Swapping a high maintenance family home for a sea or tree change can give you more time for the things you enjoy. But it may not deliver the funds needed to enjoy a quality retirement.
Swapping a high maintenance family home for a sea or tree change can give you more time for the things you enjoy. But it may not deliver the funds needed to enjoy a quality retirement. Supplied

Want a sea change? Think twice before making the switch

SEA OR tree change? Downsizing to a coastal town or regional hub can hold lifestyle appeal but don't bank on it as a strategy to fund your retirement.

For many empty nesters, who may not have had the benefit of employer-paid super throughout their working life, the value of the family home can be seen as the jewel in the crown of a retirement funding strategy. After all, who cares about the age pension when you're sitting on good real estate?

Swapping a high maintenance family home for something smaller can give you more time for the things you enjoy. But it may not deliver the funds needed to enjoy a quality retirement.

Super industry body ASFA did the sums recently, finding that downsizing for a sea or tree change has the potential to free up valuable home equity. As a guide, sea changers moving from the Sydney metro area to the popular NSW retiree haven of Forster-Tuncurry could pocket up to $650,000 in home equity thanks to the difference in median home prices between the two regions.

However, there are drawbacks to consider. Choosing to live outside our big cities can make it harder to access specialist medical care - something that becomes more important as we age.

In addition, property price growth in our major state capitals tends to outpace regional areas. This matters because further down the track you may need to rely on home equity to fund the rising cost of aged care.

Downsizing within the same city often provides fewer financial benefits than a sea or tree change. Property transaction costs in particular will eat away a substantial chunk of your home equity.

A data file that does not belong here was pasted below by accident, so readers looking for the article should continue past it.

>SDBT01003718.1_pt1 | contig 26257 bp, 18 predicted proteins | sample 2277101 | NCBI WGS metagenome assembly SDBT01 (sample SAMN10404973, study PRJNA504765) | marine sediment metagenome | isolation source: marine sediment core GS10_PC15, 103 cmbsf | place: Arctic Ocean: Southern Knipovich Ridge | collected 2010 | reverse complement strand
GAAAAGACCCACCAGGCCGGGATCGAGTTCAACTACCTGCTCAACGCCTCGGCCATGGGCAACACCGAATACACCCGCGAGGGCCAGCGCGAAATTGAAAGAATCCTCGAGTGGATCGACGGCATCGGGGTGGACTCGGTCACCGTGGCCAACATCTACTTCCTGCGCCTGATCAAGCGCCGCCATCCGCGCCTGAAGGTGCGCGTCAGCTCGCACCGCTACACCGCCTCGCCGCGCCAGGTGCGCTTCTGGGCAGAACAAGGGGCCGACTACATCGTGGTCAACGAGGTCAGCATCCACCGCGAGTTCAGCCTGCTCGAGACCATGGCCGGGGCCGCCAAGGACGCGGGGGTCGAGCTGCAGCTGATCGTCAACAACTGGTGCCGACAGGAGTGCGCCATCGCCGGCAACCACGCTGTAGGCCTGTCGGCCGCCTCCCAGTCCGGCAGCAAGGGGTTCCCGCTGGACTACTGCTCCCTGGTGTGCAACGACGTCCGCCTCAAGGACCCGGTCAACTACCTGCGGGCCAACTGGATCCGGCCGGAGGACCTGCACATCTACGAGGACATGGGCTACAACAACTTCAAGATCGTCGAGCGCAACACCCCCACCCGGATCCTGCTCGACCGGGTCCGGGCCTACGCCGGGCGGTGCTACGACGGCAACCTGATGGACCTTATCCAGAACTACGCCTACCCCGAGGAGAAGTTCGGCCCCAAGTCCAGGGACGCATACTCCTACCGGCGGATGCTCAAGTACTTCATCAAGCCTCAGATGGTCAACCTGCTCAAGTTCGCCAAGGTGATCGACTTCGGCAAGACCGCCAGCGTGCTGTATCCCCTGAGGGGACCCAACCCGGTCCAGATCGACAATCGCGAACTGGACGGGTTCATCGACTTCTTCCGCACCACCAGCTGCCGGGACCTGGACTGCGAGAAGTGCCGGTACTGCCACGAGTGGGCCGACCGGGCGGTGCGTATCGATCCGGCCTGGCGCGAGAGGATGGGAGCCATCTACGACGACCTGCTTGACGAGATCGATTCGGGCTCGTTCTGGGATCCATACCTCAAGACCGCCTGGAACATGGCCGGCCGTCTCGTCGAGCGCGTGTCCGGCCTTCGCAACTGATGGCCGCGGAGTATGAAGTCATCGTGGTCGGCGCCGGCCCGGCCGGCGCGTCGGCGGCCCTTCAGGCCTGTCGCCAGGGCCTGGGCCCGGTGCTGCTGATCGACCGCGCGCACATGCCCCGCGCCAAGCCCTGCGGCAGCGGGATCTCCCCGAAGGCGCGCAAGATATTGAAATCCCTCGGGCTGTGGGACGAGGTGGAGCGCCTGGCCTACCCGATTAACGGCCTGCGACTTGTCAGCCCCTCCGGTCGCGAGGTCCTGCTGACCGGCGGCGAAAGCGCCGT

In Sydney for instance, the median apartment price is $762,509, and on that price you can expect to pay $29,807 in stamp duty alone. Once you've set aside sufficient proceeds to live off comfortably for the rest of your life, you could be faced with taking a very substantial downgrading in the type of housing or lifestyle you can afford.

The bottom line is that relying on the value of your home should not form the focus of your retirement plans.

If you're eager to cut housework or garden maintenance, downsizing can be a good option. But if you're hoping to fund a decent retirement, it makes much more sense to grow a separate pool of investments - preferably throughout your working life.

The beauty of this strategy is that it gives you choices. If you don't want to sell a much-loved family home, you don't have to. And if a more compact home is on your retirement radar, you can afford to do it on your own terms, moving where and when you choose.

Paul Clitheroe is a founding director of financial planning firm ipac, Chairman of the Australian Government Financial Literacy Board and chief commentator for Money Magazine.


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